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REO Speedwagon

REO Speedwagon

REO Speedwagon , 1980s-era Midwestern purveyors of pop power ballads. Membership: Neal Doughty, kybd. (b. Evanston, Ill., July 29, 1946); Alan Gratzer, drm. (b. Syracuse, N.Y., Nov. 9, 1948); Barry Lutnell, voc; Greg Philbin, bs.; Kevin Cronin, gtr., voc. (b. Evanston, Ill., Oct. 6, 1951); Michael Murphy, voc; Bruce Hall, bs. (b. Champaign, Ill., May 3, 1953); Dave Amato, gtr. (b. March 3, 1953); Bryan Hitt, drm. (b. Jan. 5, 1954); Jesse Harms, kybd. (b. July 6, 1952).

REO Speedwagon began life as a bunch of Univ. of Ill. students playing hard boogie rock. Taking its name from a kind of fire truck, the band became popular in clubs around the Midwest, and came to the attention of manager Irving Azoff, who also handled The Eagles and Steely Dan. The band worked its way up to opening act status and signed with Epic records. REO went through several personnel changes through the early part of the 1970s, replacing vocalist Barry Lutnell with Kevin Cronin, and bassist Greg Philbin with Bruce Hall. Cronin, more folk-oriented than the rest of the hard-rocking band, took a stab at a solo career and was replaced for three albums by Michael Murphy. These recordings were steady, but not big, sellers. Cronin returned for 1976’s REO, an album that, if anything, sold less than the band’s previous efforts.

REO’s biggest problem was that their studio albums didn’t capture the appeal of their live shows. So, the band put out a live album, You Get What You Play For, which went platinum, bringing them new fans. With You Can Tune a Piano, but You Can’t Tuna Fish, the members started producing themselves, with the band’s musical yin and yang—reformed folkie Cronin and unrepentant hard-rock guitarist Richrath—leading the charge. The creative fusion worked and the band started to break through outside the Midwest, even placing a song, “Roll with the Changes,” onto the upper reaches of the charts in 1978. The album hit #29 on the charts and went platinum. Continuing to straddle this tenuous creative razor blade, Nine Lives went gold, hitting #33.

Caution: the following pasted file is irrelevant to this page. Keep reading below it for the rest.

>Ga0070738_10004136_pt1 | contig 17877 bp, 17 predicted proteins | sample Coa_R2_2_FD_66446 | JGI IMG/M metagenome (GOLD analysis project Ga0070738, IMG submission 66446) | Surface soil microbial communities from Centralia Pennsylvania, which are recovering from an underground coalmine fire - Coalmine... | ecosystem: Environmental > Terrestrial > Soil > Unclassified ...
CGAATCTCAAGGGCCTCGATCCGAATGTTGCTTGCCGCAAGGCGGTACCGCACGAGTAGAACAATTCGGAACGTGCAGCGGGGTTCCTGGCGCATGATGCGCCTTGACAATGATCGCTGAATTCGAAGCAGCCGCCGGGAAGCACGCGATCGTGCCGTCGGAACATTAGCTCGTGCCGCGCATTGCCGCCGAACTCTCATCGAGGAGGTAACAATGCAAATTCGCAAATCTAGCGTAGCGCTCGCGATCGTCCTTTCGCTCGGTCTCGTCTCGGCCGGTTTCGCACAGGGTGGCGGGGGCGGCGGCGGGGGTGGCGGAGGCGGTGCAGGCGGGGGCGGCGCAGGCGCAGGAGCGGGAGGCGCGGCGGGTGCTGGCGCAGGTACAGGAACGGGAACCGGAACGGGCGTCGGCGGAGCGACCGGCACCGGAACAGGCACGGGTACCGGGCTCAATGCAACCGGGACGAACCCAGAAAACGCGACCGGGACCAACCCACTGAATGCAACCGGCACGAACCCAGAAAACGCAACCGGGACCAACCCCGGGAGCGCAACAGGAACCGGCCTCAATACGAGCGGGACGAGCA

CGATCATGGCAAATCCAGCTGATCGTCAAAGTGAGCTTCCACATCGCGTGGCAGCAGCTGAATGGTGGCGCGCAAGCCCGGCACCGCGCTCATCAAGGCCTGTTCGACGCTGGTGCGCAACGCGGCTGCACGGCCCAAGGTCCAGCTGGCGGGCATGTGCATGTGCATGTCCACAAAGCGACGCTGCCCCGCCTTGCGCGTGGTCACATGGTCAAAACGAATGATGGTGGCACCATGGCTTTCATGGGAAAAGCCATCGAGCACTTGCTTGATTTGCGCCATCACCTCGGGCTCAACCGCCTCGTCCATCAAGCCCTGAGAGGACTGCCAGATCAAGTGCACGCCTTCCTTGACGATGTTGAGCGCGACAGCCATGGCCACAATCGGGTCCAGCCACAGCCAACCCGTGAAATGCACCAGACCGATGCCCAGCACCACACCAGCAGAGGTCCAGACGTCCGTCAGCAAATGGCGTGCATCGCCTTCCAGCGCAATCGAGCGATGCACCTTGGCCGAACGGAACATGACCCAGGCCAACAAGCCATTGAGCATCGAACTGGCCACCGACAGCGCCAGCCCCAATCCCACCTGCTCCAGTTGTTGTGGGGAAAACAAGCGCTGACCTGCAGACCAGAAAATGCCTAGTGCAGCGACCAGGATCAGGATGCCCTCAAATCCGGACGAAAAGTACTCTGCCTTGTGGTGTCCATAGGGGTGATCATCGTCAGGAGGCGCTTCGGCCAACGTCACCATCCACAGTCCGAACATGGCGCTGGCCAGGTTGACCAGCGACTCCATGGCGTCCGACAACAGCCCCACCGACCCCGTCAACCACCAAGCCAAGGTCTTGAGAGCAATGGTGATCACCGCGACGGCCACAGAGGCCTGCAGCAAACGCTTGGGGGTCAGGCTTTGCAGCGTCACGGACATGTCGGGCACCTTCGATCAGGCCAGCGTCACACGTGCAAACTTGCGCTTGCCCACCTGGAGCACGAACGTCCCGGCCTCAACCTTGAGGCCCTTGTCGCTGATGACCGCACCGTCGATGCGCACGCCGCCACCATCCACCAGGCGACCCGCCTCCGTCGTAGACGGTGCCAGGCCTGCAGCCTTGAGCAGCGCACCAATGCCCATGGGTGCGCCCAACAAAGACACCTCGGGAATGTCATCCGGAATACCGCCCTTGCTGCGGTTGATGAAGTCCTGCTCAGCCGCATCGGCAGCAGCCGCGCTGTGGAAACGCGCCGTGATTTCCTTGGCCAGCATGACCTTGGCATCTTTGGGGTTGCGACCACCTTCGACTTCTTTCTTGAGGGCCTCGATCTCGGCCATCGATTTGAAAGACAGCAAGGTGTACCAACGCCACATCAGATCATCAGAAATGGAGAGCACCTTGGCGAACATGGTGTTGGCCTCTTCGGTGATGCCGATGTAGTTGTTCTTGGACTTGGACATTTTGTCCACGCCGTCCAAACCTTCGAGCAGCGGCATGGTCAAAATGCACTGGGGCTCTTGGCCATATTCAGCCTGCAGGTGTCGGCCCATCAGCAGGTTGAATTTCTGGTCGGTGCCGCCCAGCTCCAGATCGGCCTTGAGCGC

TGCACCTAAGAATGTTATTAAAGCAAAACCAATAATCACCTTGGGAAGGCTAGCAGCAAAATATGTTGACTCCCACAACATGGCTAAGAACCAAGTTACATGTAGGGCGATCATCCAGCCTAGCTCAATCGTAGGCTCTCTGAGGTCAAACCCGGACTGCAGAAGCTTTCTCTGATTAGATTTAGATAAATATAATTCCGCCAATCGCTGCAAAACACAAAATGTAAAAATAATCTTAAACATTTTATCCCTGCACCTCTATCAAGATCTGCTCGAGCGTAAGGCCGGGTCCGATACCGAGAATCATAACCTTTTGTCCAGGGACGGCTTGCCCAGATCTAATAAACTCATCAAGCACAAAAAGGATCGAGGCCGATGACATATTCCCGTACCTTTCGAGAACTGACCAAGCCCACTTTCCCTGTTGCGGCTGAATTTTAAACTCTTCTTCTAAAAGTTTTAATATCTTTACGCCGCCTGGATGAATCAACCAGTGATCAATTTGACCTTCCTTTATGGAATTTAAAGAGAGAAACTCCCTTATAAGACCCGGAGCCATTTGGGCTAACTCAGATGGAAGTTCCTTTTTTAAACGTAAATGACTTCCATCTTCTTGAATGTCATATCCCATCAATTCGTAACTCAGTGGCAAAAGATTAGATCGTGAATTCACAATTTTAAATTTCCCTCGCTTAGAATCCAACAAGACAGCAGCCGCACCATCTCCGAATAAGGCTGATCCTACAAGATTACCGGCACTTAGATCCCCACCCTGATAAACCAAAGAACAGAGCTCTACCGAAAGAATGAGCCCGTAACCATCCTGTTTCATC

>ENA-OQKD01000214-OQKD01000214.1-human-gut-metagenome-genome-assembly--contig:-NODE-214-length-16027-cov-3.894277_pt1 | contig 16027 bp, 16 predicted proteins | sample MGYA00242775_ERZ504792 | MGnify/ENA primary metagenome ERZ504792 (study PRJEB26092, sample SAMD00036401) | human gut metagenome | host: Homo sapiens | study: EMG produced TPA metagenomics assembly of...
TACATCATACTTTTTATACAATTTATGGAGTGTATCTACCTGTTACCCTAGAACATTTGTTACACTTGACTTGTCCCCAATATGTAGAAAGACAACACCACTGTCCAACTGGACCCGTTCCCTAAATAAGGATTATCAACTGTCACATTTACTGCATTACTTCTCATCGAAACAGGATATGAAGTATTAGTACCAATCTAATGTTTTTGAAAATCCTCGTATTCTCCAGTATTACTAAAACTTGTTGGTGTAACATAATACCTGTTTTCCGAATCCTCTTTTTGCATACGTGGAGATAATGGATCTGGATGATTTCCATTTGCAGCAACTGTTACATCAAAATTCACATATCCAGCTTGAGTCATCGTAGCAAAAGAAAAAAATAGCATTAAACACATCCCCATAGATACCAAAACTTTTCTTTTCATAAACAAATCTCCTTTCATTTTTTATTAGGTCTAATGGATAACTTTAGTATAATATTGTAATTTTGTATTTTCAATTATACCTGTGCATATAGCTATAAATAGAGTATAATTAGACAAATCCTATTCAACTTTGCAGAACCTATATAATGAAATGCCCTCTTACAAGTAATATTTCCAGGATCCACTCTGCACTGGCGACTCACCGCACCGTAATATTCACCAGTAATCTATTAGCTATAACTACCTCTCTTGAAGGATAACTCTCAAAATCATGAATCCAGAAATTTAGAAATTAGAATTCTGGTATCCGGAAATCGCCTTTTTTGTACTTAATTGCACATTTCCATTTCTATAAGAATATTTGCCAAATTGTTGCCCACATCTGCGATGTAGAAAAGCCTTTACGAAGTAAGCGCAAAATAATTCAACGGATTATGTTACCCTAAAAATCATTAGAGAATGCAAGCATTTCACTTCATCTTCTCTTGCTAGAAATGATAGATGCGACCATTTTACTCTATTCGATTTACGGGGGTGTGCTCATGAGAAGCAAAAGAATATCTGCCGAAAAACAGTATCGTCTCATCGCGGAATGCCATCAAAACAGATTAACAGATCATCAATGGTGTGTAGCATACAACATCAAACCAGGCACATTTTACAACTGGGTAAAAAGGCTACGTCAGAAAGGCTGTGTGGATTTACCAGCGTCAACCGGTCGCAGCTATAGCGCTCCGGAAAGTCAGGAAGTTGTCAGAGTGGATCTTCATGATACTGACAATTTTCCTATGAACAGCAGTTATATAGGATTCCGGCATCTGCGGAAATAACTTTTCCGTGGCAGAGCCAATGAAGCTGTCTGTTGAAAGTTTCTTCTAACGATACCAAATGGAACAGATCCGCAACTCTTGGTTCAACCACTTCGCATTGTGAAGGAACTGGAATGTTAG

This set the stage for High Infidelity, a theme album about relationships that went over to the pop side of the spectrum. The 1980 chart- topping, platinum hit “Keep on Loving You” introduced the power ballad to pop radio. The band followed this up with the gold #5 “Take It on The Run” and the Top-30 “In Your Letter.” Produced with the aural equivalent of a high-gloss finish, full of angelic harmonies and bright guitar work, the album spent 15 weeks at #1, eventually selling more than nine million copies.

Although the next album, Good Trouble, went platinum and spawned the #7 1982 hit “Keep the Fire Burnin’” and the #29 “Sweet Time,” the group considered it a pretty weak album, done in too big a hurry to capitalize on their success. So the group took a much-needed break, reconvening for Wheels are Turning in 1984. The second single released off the album, “Can’t Fight This Feeling,” confounded everyone who claimed the group was over, topping the pop chart for three weeks and going gold. While the follow-up singles were less-successful, the album eventually went double platinum.

In 1987, the group continued working, landing three more hit singles from the gold Life As We Know It: “That’ Ain’t Love” (#16), “In My Dreams” (#19) and “Here with Me” (#20). In 1990, two founding members, drummer Alan Gratzer and guitarist Gary Richrath, left the band. Richrath eventually resurfaced in his own band. While none of REO Speedwagon’s subsequent albums, with former Wang Chung drummer Bryan Hitt and former Ted Nugent guitarist Dave Amato, charted, the band continued to be a live attraction, returning to its original role as a popular live band that sold a few albums.


REO Speedwagon (1971); R.E.O. 2 (1972); Lost in a Dream (1974); Ridin’ the Storm Out (1974); This Time We Mean It (1975); R.E.O (1976); Live Again (1978); You Can Tune a Piano, but You Can’t Tuna Fish (1978); Nine Lives (1979); Hi-Infidelity (1980); Good Trouble (1982); Wheels Are Turnin’ (1984); You Get What You Play For[live] (1985); Life As We Know It (1987); The Earth, a Small Man, His Dog and a Chicken (1990); Second Decade of Rock & Roll (1991); Believe in Rock & Roll (1995); Building the Bridge (1996); The Ballads (1999).

—Hank Bordowitz

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